This is the latest in a series of articles we are doing on well-made chinos. You can see the previous articles on a contents page here, and listed on the right of this article (on a desktop).
Rather than look at one pair that I own, today’s piece rounds up all several Japanese options in one shop.
This has the disadvantage that I can’t report on wearing and washing a pair myself. But it does mean I can cover a wider range, which might appeal to more readers. We can do the same with other shops in the future if it proves popular.
As I’ve talked about before, Clutch has a dizzying array of brands and models, and chinos are no exception. I counted nine brands, often with more than one model each. They vary from fairly slim, modern styles to very wide, high-waisted repros.
I’ll summarise all of them below, but focus on two in particular – from Soundman and Pherrows – because they fit my personal criteria for a good chino. This has also driven the other inclusions in this series.
Those criteria are:
- Mid-rise (not low on the hips, like most modern trousers; nor real high rise, on the natural waist)
- A moderate straight leg (not skinny, which is often why brands include elastane; nor super-wide, like those US Army reproductions)
The quality of Soundman is always very good, but the designs can be a little quirky. With these Clarke chinos, the quirks are kept to a minimum but the quality and fit remains very good.
The rise is fairly high on me – as the pictures illustrate – without going right above the hip bones onto my natural waist. (The kind of rise where, when you sit down, the waistband digs into your stomach – more on defining rises here.)
There’s also a gentle slope between back and front, which works particularly well on my body shape, and while the leg is fairly wide (all measurements on the Clutch site) it has a nice taper.
This last point is what saves them from becoming too vintage, too repro. Other brands at Clutch have lovely chinos in many ways – Cushman and Belafonte for example – but they are wide and straight. It’s much more of a look.
The only thing I dislike about the Soundman chinos is the double forward-facing pleats, though I know some readers will like those.
The waistband is a touch broader than normal, and has a wide hook fastening at the front. But I don’t mind either of these things, and the wider, bias-cut waistband aids with the great fit.
The material is a right-hand twill, which as we covered on the Real McCoy’s review, means the cotton is denser and wears better. It’s also more expensive, which is why you tend to find it on the more expensive lines at Clutch and elsewhere.
That extends to the design details as well, such as the lovely corozo buttons. Other quality things to watch out for are the precision of stitching on the buttonholes, which was something that was surprisingly lacking on a pair I recently tried from 3Sixteen for example.
Also available in navy, and there are various other styles such as gurkha-tops and shorts.
The Pherrow’s P41M chino is a good example of the lower end of this specialist Japanese market. Still high quality, but more affordable than the Soundman and most other brands.
It’s also a very accessible style. Flat front, slim leg (by Clutch standards), and quite straight. There are no extraneous design details, and it will both fit most guys and be firmly within their comfort zone.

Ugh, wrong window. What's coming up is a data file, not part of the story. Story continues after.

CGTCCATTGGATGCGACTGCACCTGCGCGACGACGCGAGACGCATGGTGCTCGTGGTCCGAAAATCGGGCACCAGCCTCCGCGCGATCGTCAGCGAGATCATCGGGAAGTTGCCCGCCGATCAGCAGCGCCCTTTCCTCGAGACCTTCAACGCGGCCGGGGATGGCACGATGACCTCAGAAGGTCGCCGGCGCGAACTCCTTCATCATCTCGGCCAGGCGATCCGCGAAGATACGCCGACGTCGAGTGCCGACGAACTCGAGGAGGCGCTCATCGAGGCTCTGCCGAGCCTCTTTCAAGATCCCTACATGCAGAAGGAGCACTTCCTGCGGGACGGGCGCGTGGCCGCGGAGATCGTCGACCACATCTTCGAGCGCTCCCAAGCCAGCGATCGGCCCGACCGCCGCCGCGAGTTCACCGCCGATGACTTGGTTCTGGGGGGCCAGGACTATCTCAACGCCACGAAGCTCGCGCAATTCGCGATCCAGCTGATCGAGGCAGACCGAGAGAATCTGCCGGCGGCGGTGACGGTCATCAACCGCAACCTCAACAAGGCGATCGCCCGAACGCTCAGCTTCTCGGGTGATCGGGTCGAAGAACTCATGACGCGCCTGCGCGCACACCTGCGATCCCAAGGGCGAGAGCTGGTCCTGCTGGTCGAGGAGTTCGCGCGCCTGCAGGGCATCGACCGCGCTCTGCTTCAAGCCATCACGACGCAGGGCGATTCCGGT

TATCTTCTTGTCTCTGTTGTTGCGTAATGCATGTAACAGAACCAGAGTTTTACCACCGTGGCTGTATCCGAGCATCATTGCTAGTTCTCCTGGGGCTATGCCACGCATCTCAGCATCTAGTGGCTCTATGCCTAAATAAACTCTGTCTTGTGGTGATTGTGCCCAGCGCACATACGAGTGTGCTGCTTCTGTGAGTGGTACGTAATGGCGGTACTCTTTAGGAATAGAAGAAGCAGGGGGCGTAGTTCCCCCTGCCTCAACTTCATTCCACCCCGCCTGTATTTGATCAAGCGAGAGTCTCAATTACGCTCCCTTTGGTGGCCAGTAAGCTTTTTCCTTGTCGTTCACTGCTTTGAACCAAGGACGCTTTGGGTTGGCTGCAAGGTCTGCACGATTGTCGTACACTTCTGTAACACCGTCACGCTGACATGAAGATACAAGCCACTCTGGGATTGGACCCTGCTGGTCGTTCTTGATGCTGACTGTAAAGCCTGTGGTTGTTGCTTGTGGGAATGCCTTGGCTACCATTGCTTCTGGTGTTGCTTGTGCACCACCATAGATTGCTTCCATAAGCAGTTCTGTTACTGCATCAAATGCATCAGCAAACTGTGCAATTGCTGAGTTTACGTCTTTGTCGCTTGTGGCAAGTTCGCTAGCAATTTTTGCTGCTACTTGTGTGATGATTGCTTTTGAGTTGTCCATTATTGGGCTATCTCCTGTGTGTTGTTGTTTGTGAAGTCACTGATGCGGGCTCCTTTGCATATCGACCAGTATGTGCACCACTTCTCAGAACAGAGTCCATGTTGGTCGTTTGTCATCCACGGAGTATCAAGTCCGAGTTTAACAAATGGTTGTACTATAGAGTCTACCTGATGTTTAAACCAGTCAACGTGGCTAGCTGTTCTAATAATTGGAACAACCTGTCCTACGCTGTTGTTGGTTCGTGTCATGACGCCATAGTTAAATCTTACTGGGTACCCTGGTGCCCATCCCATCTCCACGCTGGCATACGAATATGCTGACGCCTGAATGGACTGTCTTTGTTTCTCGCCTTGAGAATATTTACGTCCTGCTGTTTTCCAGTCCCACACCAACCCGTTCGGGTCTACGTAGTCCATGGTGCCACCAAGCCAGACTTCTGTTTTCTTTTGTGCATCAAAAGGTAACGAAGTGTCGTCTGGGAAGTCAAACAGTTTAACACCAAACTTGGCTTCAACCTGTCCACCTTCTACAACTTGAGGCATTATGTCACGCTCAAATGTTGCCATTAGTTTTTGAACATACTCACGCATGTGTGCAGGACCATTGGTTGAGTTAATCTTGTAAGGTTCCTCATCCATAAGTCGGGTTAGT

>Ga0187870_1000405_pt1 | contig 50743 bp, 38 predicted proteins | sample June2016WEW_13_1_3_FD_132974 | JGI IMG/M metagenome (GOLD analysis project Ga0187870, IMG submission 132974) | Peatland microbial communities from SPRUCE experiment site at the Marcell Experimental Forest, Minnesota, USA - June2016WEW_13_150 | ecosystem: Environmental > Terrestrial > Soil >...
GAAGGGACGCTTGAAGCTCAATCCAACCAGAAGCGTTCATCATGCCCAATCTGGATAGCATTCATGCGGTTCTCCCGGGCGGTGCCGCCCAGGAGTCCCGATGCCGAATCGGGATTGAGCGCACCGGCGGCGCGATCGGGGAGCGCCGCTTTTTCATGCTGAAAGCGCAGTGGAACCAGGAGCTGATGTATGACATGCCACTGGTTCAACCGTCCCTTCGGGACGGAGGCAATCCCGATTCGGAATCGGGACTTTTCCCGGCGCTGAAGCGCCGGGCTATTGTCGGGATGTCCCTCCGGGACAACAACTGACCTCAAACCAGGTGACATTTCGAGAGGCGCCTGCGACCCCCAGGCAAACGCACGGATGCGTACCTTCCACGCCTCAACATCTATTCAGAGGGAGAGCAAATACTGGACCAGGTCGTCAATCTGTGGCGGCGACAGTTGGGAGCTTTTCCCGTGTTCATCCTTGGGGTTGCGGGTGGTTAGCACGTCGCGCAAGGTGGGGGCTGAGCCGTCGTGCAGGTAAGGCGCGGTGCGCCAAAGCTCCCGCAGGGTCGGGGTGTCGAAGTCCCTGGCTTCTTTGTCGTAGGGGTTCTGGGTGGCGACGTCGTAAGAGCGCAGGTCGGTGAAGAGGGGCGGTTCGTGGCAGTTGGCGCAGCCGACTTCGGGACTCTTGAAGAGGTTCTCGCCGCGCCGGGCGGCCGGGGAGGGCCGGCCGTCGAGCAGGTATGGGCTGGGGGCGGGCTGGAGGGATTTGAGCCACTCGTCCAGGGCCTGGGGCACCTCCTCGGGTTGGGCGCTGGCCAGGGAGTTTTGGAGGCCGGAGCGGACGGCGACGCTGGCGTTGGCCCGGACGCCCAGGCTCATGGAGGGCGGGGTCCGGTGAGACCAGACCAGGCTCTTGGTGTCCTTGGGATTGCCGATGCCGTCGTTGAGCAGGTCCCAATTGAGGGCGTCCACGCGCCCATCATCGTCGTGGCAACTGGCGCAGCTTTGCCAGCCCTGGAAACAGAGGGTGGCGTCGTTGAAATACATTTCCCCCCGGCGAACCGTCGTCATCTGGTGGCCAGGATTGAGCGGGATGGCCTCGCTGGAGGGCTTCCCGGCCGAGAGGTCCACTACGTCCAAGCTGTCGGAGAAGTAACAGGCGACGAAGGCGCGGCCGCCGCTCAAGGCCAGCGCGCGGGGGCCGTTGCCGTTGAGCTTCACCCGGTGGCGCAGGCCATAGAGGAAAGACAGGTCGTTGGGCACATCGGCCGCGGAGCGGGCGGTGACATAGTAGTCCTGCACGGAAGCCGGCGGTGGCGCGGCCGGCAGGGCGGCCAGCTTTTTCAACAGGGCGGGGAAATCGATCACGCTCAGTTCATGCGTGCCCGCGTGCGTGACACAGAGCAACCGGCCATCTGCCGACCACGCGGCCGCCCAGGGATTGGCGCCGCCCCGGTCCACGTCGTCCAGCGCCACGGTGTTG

For the rather lower price you sacrifice the right-hand twill, but it’s still a nice and hard-wearing cotton. You also lose the corozo buttons in favour of a button fly, and those buttons feel a tiny bit cheap to me.
But the finishing is still good, and aspects like strong pocket bags that high-street brands usually forego but quality makers have are all there.
It’s a good introductory chino, and the kind of thing I’d point readers towards if they’re trading up from Gap or something similar. They’re also available in navy and olive.
In fact, I should have mentioned at the start that with the chino selections in this series, I’m also interested in finding pale colours that are the most versatile and easy to wear. Not a strong khaki or a really yellow beige, but something pale and muted.
I’ve done quite a few consultation sessions with readers recently, and this comes up time and again – they want one pair of really easy, classic but high-quality chinos in this shade. More than navy, olive or anything else.
Jelado, Warehouse, Burgos, Cushman
Among the repro style of chinos (as in, more like a straight reproduction of US Army models), the Jelado ‘41 was probably my favourite. A true high rise and wide leg, but with lovely details and a great slubby cotton that’s intended to look like a vintage style.
The Warehouse 1216 chino is based off the same US Army officer model as the Jelado, but uses a more conventional cotton in a nice right-hand twill (often called a Westpoint cloth). Aside from the wide leg, the only downside to these is they shrink a lot (1.5 inches on the length) so are hard to fit.
The Burgus Plus 401Z-60 is nice but has a very slim leg. Too slim for me. Perhaps worth a look if you want quality like this but really have a fondness for a close leg line.
And finally Cushman – which along with Warehouse is another brand to look at for slightly more affordable Japanese makes – does a great ‘41 model, just with that traditional high waist and wide leg.
All these chinos could be good options for different readers, depending on what style they like, as well as their budget. But for those that have the same priorities as me, I’d recommend looking at Soundman and Pherrow’s first.
In the images I am wearing a size 34 from Pherrow’s and a size 42 from Soundman. In both cases I sized up a little to get a nice fit on me in the seat and things, and would then alter the waist or use a belt.
Clothes pictured: Alden full-strap loafers on Aberdeen last, and Bryceland’s Sawtooth, size 40.